Physical fitness, especially aerobic fitness, confers some of the same physiologic benefits as heat acclimation (Latzka & Montain, 1999). Fitness also makes workouts less taxing. So football players who come to camp fit are at lower risk of heat stroke.

In contrast, lack of fitness increases risk of heat illness. In a study of 391 cases of heat illness in Marine recruits, time to run 1.5 miles (and body mass index) predicted risk. A recruit unable to run 1.5 miles in 12 minutes (and with a body mass index over 22) had eight times the risk of heat illness in basic training as did one with a lower body mass and faster run time (Gardner et al., 1996).


Stimulants speed heat buildup, so products that speed players up heat them up. Amphetamine and cocaine are the most dangerous, but ephedra is the most prevalent. Many dietary supplements tout ephedra for weight loss or quick energy. But ephedra poses many health risks, including heat stroke. Heat-stroke risk is compounded by drugs that impair sweating, like some antihistamines, antispasmodics, and medications for depression.

Recognizing Heat Stroke
Beyond Fluids.

Heat stroke in football sometimes seems to hit with surprising speed. When this happens, a common theme of bewildered staff is, "But he got lots of fluids." The misconception is that hydration prevents heat stroke. The truth is that hydrating is critical but not sufficient to prevent heat stroke. Stress fluids but think "beyond fluids." All the factors described above can work together to cause heat stroke.

Compared to the other common causes of collapse in football — trauma, heart disease, asthma, sudden blood clots tied to sickle cell trait (sickling crisis) — heat stroke is often slow to evolve, and the vigilant observer can detect early warning signs and avoid the worst outcome. Heat stroke is always a threat during hard drills on hot days, especially in hefty players in full gear.

Early Warning.

Early warning signs of impending heat stroke may include irritability, confusion, apathy, belligerence, emotional instability, or irrational behavior. The coach may be the first to note that a player, heating up, can no longer think clearly. Giddiness, undue fatigue, and vomiting can also be early signs. Paradoxical chills and goose bumps signal shutdown of skin circulation, portending a faster rise in temperature. The player may hyperventilate — just as a dog pants — to shed heat; this can cause tingling fingers as a prelude to collapse. Incoordination and staggering — "running like a puppet on a string"— are late signs, followed by collapse with seizure and/or coma. Upon collapse, as in all three football players who died in 2001, core body temperature can be 108 °F (42.2 °C) or higher.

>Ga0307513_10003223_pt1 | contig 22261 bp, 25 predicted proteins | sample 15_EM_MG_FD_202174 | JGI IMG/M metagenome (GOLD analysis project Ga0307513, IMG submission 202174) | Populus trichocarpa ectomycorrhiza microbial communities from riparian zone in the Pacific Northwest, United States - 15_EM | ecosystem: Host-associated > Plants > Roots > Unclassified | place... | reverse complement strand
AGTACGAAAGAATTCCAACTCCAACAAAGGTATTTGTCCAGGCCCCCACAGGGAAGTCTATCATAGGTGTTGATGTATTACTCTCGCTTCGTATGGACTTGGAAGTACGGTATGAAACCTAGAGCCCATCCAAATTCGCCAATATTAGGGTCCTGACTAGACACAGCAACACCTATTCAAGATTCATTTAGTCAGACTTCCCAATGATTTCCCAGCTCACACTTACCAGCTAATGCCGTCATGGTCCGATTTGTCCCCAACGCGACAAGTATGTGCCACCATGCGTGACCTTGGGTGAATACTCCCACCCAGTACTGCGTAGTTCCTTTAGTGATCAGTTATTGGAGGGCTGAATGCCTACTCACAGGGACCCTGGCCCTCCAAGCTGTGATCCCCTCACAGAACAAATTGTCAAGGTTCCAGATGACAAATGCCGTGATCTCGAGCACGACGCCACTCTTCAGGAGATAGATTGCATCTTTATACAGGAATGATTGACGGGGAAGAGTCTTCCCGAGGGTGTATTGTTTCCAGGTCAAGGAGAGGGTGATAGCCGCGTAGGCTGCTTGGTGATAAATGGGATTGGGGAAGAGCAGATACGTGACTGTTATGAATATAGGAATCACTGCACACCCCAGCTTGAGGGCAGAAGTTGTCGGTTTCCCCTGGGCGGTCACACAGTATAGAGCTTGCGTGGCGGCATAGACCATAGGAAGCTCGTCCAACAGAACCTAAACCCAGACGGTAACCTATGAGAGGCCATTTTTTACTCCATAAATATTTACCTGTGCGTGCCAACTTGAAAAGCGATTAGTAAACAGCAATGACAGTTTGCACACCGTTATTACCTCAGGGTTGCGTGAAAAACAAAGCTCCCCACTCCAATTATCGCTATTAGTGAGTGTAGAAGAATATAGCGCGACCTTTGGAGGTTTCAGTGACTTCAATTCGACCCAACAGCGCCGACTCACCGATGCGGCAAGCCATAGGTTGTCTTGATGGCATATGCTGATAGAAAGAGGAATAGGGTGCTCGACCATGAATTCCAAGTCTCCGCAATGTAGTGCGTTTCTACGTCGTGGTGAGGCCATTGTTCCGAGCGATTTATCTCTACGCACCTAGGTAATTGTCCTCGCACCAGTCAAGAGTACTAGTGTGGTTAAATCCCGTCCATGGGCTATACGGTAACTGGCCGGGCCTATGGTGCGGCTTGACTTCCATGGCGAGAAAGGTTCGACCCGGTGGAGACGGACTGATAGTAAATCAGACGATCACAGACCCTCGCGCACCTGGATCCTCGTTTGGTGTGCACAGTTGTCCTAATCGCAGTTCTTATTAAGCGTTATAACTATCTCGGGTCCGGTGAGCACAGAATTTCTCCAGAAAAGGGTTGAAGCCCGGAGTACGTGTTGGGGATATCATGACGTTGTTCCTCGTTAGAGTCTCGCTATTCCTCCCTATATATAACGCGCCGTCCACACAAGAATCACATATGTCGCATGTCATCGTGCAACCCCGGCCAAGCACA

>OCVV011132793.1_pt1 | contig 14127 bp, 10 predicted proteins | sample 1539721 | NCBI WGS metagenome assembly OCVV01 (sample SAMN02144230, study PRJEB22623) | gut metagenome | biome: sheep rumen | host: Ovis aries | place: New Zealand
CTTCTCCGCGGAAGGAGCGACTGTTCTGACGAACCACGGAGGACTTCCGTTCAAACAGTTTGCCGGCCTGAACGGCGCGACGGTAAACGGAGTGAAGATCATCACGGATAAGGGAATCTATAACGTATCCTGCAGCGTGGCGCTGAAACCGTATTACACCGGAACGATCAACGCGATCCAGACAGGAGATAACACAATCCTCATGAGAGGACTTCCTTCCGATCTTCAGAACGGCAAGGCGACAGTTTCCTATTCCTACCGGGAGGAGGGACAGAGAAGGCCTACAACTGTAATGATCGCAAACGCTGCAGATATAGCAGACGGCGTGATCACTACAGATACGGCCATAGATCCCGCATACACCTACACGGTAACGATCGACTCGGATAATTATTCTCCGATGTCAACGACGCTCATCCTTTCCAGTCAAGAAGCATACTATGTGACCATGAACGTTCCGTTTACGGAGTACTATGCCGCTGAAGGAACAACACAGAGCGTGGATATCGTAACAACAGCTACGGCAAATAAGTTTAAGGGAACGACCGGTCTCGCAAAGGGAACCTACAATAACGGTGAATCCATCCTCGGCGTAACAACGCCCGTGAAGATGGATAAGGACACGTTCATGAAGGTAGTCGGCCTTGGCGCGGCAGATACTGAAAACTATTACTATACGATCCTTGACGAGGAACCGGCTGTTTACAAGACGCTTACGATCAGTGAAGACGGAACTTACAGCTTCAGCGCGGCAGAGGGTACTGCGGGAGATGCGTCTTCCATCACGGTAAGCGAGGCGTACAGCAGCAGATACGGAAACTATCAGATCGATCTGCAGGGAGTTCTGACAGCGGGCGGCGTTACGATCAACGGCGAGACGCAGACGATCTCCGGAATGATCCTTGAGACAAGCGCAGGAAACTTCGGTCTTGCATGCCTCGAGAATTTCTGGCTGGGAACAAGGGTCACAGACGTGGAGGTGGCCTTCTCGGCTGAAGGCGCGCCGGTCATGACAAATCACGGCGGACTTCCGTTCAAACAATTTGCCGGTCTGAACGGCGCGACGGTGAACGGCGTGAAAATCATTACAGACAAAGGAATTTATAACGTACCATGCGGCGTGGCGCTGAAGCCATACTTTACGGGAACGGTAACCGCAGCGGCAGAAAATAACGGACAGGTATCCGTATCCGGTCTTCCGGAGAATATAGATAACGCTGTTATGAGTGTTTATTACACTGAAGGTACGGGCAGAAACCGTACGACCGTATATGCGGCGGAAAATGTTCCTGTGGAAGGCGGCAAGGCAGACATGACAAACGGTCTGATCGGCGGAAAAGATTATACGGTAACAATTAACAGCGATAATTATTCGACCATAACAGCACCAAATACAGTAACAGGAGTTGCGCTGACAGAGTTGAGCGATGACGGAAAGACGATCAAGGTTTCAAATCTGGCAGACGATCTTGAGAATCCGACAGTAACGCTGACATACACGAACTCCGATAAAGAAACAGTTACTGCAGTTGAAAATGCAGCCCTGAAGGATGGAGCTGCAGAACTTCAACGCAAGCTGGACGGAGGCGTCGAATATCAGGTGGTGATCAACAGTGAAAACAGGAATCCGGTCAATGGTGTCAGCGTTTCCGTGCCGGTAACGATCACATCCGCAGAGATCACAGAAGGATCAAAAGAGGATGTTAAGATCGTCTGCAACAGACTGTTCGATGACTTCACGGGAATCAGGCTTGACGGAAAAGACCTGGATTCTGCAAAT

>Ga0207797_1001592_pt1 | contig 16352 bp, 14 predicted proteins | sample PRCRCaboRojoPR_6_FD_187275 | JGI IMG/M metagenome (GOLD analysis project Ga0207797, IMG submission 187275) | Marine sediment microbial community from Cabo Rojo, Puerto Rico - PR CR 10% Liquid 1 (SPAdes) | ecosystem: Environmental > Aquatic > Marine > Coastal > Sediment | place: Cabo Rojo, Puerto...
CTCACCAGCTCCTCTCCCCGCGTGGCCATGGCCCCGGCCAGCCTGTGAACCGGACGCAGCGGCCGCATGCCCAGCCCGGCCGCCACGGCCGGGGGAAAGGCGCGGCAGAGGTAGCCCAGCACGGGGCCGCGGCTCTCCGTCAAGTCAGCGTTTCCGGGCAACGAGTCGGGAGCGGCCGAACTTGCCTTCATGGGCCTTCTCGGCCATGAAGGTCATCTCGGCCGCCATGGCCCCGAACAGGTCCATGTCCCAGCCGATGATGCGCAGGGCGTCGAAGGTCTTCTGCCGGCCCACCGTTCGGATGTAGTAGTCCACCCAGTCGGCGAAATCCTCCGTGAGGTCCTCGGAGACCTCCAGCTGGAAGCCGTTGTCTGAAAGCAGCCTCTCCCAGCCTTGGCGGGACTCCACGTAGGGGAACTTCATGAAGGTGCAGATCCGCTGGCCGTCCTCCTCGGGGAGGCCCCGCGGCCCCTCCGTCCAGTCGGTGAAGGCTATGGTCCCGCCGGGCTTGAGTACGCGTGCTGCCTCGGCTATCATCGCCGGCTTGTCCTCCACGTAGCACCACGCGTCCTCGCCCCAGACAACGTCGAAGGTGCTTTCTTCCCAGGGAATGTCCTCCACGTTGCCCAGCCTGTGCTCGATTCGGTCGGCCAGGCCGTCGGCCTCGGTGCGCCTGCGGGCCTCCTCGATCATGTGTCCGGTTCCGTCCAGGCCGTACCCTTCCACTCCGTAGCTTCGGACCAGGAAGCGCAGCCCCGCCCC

Preventing Heat Stroke
Cooler is Better.

The cooler athletes stay, the better they play. In team sports, take frequent cooling breaks. Provide shade, ice water, and misting fans for rest breaks. As the temperature rises, reduce practice pace and duration and increase rest breaks. Have players sit in cold tubs after practice. Hold practices earlier and later, with more time between — time for rest, recovery, and cooling.

In hot road races, tips include: stay hydrated; run comfortably, avoid long sprints; "read" your body; and seek help early for illness. Confusion can limit self-diagnosis, so race monitors can help. Runners in trouble can become belligerent, refusing to stop until they collapse. Naïve crowds may urge on suffering athletes, chanting, "Keep going, you can make it." Monitors can recognize early warning: incoherence, irrational or bizarre behavior, or poor competitive posture (Eichner, 1998).

Drink Sensibly.

Hydration helps prevent heat stroke, but there is no advantage to consuming fluid in excess of sweat loss. Likewise it’s not necessary to overhydrate the night before or during the hours prior to a long run or practice. Teach athletes to drink for their needs. During training have them weigh in before and after a workout and learn to adjust fluid intake to minimize weight loss. If weight loss does occur, rehydration after activity is critical; drink 20-24 ounces of fluid for every pound of weight loss. Also, eat foods with a high water content (fruits & vegetables). A sports drink beats plain water because it has sugars to fuel muscles and brain, flavoring to encourage drinking, and sodium to hold fluid in the body and help replace sweat losses.

Be Prepared.

High heat can overwhelm even physically fit and hydrated players. A week or two of moderate physical activity in the heat, say jogging 30-45 minutes a day, can jump-start heat acclimation. Athletes should never go from a sedentary, airconditioned life into a hard-charging summer athletic camp.

Bird-dog the Big Guys.

In football, focus on high-risk players. Spot subtle signs of physical or cognitive decline. Weight loss the first few days is fluid loss, not fat loss. Dizziness and drop in blood pressure on standing signal fluid and sodium depletion. Urine should resemble lemonade, not apple juice. Weigh before and after practice. Morning weight should be back up, near baseline, and body temperature should be normal before the player takes the field. When in doubt, hold them out.

Uniform Concerns.

In football, limit gear in the heat. Suit-up in stages in summer camp: shorts and T-shirt the first day or two; then add helmet; then shoulder pads and jersey; finally the full uniform. Remove helmet and pads for fitness runs. Boxers and wrestlers should not run in plastic suits to lose weight.

Counter the Culture.

Some football players are overmotivated by pride and driven by tough coaches. They believe no limits exist. They ignore warning signs. Never let the warrior call the shots. Some runners also have a never-say-die mentality. The man who died of heat stroke in the Chicago Marathon may have pushed the pace trying to keep up with his brother. Heat stroke is rare in female athletes. And in Marines, although attack rates are the same by gender, heat illness is milder in females (Kark et al., 1996). These gender trends raise questions of biology and behavior.